The Entire History of You

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"The Entire History of You"
Black Mirror episode
Liam Foxwell (Toby Kebbell) performs a re-do of a memory by scrolling through his grain.
Episode no.Series 1
Episode 3
Directed byBrian Welsh
Written byJesse Armstrong
Original air date18 December 2011 (2011-12-18)
Running time44 minutes
Guest appearances
Episode chronology
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"The Entire History of You" is the third and final episode of the first series of the British science fiction anthology television series Black Mirror. It was the only episode not written or co-written by series creator Charlie Brooker, instead credited to sitcom writer Jesse Armstrong. Directed by Brian Welsh, the episode premiered on Channel 4 on 18 December 2011.

The episode is set in a future where a "grain" technology records people's audiovisual senses, allowing a person to re-watch their memories. The lawyer Liam (Toby Kebbell) attends a dinner party with his wife Ffion (Jodie Whittaker), becoming suspicious after seeing her zealously interact with a friend of hers, Jonas (Tom Cullen). This leads him to scrutinise his memories and Ffion's claims about the nature of her relationship with Jonas. The episode was designed to be set in 2050, with stone, wood and metal materials featuring heavily in the sets. The concept of an episode about relationships and the importance of letting things go was pitched by Armstrong.

The episode was less comedic than other works by Armstrong, with critics highlighting its relevance to how mobile phones and the internet allow people to record an increasing number of details about their lives. Reception to the episode at the time of its broadcast was positive towards its premise and Kebbell's acting, with mixed reception to its execution. Later critics generally ranked "The Entire History of You" among the best instalments of Black Mirror.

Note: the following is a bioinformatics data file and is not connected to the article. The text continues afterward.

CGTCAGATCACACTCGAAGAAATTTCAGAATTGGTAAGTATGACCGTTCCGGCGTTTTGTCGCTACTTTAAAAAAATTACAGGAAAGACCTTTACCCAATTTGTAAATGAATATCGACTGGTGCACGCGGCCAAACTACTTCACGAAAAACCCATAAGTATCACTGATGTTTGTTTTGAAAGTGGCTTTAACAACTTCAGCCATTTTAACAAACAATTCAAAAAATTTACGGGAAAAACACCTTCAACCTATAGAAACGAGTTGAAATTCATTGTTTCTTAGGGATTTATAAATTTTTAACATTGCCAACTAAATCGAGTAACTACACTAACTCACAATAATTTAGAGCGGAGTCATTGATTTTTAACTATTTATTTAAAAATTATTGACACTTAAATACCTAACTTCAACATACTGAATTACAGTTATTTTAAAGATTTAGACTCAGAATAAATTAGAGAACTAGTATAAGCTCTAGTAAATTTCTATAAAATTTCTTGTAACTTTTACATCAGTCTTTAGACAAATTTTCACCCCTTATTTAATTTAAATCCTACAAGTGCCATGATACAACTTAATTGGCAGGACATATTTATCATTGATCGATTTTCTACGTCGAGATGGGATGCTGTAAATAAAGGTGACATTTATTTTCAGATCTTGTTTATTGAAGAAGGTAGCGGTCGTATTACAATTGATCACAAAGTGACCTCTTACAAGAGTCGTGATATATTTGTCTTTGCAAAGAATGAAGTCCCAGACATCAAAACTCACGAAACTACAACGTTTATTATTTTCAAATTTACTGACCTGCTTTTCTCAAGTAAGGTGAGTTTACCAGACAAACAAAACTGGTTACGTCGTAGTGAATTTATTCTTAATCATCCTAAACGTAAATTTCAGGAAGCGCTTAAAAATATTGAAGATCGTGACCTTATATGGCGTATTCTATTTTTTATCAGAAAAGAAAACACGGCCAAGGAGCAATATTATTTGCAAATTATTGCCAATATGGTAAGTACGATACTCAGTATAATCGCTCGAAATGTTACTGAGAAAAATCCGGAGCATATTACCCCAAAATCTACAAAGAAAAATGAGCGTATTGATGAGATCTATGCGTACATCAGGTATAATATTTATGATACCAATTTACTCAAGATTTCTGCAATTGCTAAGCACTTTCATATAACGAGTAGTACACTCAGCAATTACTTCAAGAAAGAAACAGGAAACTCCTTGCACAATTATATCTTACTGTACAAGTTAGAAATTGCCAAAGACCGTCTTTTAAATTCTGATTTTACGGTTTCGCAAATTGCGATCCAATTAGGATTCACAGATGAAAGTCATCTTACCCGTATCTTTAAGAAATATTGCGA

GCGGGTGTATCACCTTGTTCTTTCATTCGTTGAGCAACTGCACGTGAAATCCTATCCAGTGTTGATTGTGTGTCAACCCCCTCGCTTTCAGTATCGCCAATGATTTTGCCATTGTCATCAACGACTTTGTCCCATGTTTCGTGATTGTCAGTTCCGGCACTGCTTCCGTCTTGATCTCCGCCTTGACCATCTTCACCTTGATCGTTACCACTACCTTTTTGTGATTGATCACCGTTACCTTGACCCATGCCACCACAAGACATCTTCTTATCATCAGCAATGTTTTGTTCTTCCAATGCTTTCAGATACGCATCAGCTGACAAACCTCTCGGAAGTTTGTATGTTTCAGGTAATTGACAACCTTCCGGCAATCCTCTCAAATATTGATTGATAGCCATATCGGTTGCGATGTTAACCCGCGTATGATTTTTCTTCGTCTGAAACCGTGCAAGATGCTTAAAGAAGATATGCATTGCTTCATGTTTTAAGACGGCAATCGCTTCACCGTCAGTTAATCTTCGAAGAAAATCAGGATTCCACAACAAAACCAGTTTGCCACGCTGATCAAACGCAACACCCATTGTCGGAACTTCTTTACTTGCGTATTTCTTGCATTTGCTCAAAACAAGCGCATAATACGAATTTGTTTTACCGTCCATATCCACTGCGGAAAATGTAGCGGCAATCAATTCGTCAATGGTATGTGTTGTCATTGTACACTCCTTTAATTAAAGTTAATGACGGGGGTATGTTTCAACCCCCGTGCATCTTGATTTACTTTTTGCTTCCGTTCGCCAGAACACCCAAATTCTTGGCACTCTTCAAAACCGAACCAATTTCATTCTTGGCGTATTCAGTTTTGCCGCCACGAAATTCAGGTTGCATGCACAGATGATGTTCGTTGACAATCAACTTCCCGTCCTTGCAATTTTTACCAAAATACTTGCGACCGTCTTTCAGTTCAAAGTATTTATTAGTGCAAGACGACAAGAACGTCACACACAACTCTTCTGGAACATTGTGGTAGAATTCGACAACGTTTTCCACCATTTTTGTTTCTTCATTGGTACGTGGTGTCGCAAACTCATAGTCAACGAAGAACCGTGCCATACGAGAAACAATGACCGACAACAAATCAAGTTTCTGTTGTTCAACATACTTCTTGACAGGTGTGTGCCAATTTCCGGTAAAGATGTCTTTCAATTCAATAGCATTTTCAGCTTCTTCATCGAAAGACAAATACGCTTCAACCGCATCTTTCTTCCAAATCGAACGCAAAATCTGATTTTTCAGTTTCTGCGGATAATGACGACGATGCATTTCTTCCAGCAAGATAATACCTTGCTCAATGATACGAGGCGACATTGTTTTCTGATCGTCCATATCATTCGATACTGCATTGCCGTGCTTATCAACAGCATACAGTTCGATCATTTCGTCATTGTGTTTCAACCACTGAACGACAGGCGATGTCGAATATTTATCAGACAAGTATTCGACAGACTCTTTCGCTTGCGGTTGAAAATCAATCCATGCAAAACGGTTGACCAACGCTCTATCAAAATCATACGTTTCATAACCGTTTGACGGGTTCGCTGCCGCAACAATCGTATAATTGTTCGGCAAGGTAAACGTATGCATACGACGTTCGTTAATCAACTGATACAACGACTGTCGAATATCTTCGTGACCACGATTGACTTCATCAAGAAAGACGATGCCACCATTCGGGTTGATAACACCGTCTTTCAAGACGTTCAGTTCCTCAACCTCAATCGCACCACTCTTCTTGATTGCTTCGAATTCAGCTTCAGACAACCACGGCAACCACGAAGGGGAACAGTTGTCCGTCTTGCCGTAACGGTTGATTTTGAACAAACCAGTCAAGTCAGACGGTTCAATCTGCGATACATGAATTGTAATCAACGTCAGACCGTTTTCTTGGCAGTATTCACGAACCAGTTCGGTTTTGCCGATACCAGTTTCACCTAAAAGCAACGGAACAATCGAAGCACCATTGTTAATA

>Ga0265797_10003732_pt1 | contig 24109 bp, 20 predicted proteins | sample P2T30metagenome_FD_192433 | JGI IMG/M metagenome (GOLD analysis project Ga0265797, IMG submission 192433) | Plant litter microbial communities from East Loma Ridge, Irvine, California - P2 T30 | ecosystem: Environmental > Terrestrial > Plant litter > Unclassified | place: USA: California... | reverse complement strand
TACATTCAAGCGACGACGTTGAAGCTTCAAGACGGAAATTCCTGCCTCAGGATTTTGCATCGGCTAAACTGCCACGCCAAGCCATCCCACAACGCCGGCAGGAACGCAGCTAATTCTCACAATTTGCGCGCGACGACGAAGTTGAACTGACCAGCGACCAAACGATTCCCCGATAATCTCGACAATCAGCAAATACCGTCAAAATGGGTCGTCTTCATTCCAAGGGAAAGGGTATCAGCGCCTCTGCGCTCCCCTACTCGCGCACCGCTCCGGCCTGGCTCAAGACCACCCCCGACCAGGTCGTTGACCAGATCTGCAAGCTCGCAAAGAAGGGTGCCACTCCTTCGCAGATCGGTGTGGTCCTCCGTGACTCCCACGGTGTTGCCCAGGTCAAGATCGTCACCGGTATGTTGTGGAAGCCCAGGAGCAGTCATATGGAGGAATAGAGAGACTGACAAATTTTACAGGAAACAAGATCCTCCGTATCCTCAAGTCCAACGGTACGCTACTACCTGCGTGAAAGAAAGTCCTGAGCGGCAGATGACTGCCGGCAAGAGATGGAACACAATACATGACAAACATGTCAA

Lawyer Liam Foxwell attends a performance appraisal. Agonising over it, he repeatedly watches the "re-do" on his "grain", an implant which records footage from his eyes and ears. Arriving at a dinner party for his wife Ffion and her friends, he finds Ffion laughing with Jonas. Throughout dinner, Liam scrutinises Ffion's reactions to Jonas, whose engagement recently ended. Another guest, Hallam (Phoebe Fox), talks about how she lacks a grain after being "gouged"—an attacker cut into the skin behind her right ear to steal her memories. Improper removal of the grain can blind the victim.

Liam invites Jonas to his and Ffion's house, but then exaggeratedly remembers how late it is and Jonas leaves. Ffion invites the babysitter Gina (Mona Goodwin), who was looking after their daughter Jody, to sleep upstairs. Liam asks Ffion about Jonas, and she identifies him as a brief paramour from Marrakesh. She says they dated for a month, but Liam shows a memory of her saying that she dated "Mr. Marrakesh" for a week. The discussion becomes heated, Ffion referencing Liam's former obsession over another man Dan, and Liam calling Ffion a bitch. They reconcile and have sex while watching memories of their past sexual encounters. Afterwards, Liam goes downstairs and drinks copiously while watching re-dos of the dinner party.